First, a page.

Don’t let the door hit your arse on the way out…
So Kevin Rudd has finally bowed out. Was any one else not surprised? I don’t know why they wait so long to do it. I think we all knew he wasn’t sticking around. It’s like that guy at the party who never knows when it’s time to leave. You’re doing the dishes and he’s looking in your fridge for more cheese.
And so as he packs his bags, it brings to the end a particularly interesting era of Australian politics – interesting in the way a train wreck is interesting – gory and macabre.
And as bubble head bows out there’s been a lot of rumination of how history will judge the Ruddster – and what his ‘legacy’ will be.
For my money, the biggest gift K-Rudd leaves behind is the current property boom, though I wouldn’t thank him for it. It wasn’t like he planned it. Rudd has locked in booming prices for the rest of the decade, but again, more by luck than skill or intent.
He pulled a Steven Bradbury on that one.
But to understand how that works, we’ve got to take it back to the beginning. The first of the K-Rudd legacies is the introduction of Presidential style politics to Australia.
If you remember Kevin 07, it wasn’t Liberal vs Labor. It was Liberal vs Kevin. And as much as Labor could make possible, Howard vs Kevin.
The Labor party had sensed that Howard had worn thin his welcome with the Australian public, and so the more they could make the election about him, the better. The only place you could see Howard’s face in that election was on Labor billboards.
But at the same time, Kevin had been carefully building his own media profile, and had successfully cultivated an image as a loveable nerd (no small feat in itself in a sports-mad country).
There were some in the Labor party who were already nervous about Rudd’s management style, but Labor had been out of office so long and they could taste victory. And so the Rudd juggernaut met the Howard Zepplin, and Labor romped it in.
Welcome to the Lodge, Mr President.
But this was a first for Australia. Howard was never presidential. He always looked a bit nervous talking before the crowds. Keating had the ego for it, but the public knew him as part of the Hawke-Keating dynamic duo.
Kevin was the first Australian president.
And so it will be interesting to see where we go from here. The last election was still very much defined as a clash between two presidential hopefuls.
But this shift has some interesting consequences. First, it elevates the leader into a unique position of power. The public were miffed when Gillard disposed Rudd. “Hang on. We didn’t vote Labor. We voted Kevin.” It’s not the party that has a mandate to govern. It’s the president.
But this also makes the leader uniquely responsible for any blunders of their government. When the MRRT went rouge, it was Rudd who copped it, even though Swan had designed it. And so I think we’ll see even more populist decision-making in the years to come, with the president keeping their hand in everything.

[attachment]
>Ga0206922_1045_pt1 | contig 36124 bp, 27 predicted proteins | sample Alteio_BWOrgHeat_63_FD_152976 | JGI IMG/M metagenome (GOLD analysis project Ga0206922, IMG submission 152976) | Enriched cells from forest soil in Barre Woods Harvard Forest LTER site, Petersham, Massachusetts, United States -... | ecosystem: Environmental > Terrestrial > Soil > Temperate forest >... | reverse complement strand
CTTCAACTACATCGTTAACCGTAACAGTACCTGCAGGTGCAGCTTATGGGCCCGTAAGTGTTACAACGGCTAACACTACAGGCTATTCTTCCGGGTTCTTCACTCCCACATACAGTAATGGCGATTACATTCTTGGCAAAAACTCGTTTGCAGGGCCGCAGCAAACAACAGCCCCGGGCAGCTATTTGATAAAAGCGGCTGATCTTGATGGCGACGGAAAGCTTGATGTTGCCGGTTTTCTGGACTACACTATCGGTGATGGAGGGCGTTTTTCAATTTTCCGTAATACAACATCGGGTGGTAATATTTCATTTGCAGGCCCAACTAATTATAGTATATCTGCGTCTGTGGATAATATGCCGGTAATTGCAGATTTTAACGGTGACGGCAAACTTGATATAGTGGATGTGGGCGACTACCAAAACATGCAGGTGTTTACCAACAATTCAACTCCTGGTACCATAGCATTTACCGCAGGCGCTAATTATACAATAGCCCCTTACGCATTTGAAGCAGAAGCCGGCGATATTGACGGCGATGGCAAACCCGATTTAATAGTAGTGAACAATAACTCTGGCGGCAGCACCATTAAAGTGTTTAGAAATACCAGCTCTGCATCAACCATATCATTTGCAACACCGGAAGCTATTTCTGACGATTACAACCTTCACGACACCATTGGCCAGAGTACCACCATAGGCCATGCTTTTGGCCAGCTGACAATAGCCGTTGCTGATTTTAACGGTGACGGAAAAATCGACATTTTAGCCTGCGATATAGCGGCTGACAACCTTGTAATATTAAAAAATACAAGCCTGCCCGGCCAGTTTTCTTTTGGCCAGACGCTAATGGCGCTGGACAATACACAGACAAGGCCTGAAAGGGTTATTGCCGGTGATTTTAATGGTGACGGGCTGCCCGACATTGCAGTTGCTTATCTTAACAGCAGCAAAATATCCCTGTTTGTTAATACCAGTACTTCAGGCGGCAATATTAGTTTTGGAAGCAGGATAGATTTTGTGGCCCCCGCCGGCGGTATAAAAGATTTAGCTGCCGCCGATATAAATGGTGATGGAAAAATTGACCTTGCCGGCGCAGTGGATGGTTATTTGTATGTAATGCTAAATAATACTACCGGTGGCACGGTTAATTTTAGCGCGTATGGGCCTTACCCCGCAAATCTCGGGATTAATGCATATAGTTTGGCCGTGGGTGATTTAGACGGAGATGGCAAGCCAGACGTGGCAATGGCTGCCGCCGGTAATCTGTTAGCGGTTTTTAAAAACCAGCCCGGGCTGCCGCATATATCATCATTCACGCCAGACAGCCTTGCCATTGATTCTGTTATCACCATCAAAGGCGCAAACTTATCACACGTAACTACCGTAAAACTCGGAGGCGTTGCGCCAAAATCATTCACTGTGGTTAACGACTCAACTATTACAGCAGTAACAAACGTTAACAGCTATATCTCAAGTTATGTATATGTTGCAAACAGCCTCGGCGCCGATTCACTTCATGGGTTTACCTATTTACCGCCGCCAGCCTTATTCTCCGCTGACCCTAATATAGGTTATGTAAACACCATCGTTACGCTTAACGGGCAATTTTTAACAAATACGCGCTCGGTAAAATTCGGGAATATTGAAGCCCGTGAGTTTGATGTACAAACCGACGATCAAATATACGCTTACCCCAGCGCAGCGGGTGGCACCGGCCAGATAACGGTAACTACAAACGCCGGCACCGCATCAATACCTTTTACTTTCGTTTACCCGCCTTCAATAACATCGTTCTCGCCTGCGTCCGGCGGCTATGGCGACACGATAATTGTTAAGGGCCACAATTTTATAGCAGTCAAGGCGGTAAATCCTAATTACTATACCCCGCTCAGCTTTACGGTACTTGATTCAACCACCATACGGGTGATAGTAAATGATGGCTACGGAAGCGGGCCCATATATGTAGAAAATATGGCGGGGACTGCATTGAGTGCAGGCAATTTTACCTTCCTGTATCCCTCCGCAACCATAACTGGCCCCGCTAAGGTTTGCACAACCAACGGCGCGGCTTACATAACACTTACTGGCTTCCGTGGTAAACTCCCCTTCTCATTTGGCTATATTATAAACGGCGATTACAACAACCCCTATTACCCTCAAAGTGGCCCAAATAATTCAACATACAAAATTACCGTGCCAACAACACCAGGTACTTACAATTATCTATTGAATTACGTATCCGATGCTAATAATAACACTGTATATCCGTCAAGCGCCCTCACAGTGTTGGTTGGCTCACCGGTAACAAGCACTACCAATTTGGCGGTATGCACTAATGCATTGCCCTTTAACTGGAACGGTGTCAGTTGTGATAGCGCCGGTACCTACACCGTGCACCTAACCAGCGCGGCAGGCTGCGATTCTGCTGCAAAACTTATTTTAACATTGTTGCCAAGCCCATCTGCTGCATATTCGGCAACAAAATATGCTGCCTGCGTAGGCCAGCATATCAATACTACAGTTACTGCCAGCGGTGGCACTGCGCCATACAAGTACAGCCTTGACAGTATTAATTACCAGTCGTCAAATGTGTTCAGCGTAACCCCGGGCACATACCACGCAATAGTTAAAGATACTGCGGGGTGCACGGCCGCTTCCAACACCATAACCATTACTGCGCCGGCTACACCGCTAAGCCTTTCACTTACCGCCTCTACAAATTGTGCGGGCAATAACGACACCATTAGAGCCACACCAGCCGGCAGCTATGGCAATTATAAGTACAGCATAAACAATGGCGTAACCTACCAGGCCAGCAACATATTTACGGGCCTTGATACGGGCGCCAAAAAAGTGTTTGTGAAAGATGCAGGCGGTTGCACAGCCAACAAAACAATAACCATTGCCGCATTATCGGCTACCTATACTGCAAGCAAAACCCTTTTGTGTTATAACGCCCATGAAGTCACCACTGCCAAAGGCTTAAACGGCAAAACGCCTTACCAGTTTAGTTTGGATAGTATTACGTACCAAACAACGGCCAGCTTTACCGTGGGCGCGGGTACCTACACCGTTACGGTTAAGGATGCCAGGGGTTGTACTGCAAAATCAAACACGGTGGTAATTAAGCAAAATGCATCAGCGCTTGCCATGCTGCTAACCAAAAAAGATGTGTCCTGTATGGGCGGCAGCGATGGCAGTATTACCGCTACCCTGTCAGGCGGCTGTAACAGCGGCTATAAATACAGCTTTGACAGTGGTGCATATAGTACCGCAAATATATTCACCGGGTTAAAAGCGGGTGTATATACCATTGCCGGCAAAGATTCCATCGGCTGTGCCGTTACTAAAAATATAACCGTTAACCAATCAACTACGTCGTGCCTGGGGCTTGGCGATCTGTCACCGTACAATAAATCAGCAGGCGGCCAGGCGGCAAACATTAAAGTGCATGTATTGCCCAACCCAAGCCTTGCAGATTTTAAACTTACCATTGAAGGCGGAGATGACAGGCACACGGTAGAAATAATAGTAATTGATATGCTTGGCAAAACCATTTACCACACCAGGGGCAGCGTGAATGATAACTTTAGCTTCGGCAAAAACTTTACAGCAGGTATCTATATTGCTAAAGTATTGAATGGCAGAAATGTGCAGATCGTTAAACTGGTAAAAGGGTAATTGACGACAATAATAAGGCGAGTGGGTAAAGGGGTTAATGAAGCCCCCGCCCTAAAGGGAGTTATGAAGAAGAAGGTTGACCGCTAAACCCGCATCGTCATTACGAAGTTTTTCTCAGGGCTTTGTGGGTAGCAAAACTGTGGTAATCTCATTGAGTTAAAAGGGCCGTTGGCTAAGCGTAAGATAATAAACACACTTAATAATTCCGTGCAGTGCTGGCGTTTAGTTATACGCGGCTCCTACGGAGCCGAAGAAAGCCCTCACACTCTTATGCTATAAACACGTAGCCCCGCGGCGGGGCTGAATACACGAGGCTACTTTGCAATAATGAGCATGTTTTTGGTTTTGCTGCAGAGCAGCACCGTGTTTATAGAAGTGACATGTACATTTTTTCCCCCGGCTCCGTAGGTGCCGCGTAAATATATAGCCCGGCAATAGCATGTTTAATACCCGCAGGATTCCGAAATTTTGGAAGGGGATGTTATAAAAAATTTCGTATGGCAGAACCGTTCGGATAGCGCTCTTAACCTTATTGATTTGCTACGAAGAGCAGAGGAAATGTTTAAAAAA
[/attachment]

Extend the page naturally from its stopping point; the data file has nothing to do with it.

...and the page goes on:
The second part of the legacy that’s worth noting is the entrenchment of Keynesian economic policy. When the GFC hit, Rudd made it clear that the government would spend as much as it takes to protect Australia.
Not on my watch, no sir!
And so Rudd dolled out the cash, and the public spent it, and it probably helped us avoid a recession or worse. (I do think Labor were a little under-credited for how they handled the GFC.)
But for a long while this kind of policy (from the throw-money-at-the-problem school of economics) was on the nose. Governments should butt out and let market forces do their thing.
So much for that.
And now our president’s are personally responsible for what happens to the economy, there’s no chance that Abbott or any PM over the next 20 years is going to sit back and let the market do a hatchet job on the economy.
And this brings me to the third legacy I want to point out. Rudd made housing a centre-piece of his GFC defence. He made it clear that he wasn’t going to let housing suffer the kind of correction that was happening in the US.
And so he increased the First Home Owner Grants and guaranteed the banks (which increased confidence, but also helped lower funding costs.)
Again, it’s impossible to know what would have happened if he hadn’t done this, but the consensus is that it played its part. Probably mostly by keeping Australia calm. A lot of people were looking at the US and saying Australia would be next. This could have sent people into self-fulfilling panic.
But Rudd lined the government squarely up behind housing, and the market kept it together.
And so this is the political reality that Abbott inherits from Rudd and Gillard. 1. Our presidents are now completely responsible for what happens in Australia. 2. If the economy looks shaky, our presidents have a green light to spend as much as they want. 3. Whatever you do, protect the housing market.
And this is one of the reasons why housing remains such a good bet. You’ve got a government (and a reasonably well cashed-up one by international standards) standing ready to defend prices and defend returns if needed.
Together with negative gearing and raft of other housing-friendly concessions, it shows you just how important – almost sacred – housing has become.
Now, you might wonder if this is altogether a good thing, but it doesn’t change the reality. And as I keep saying, don’t invest on how things should be, or how you would like them to be. Invest on the way things are.
And housing is a very, very special asset class. This is the reality.
Thank you Mr President.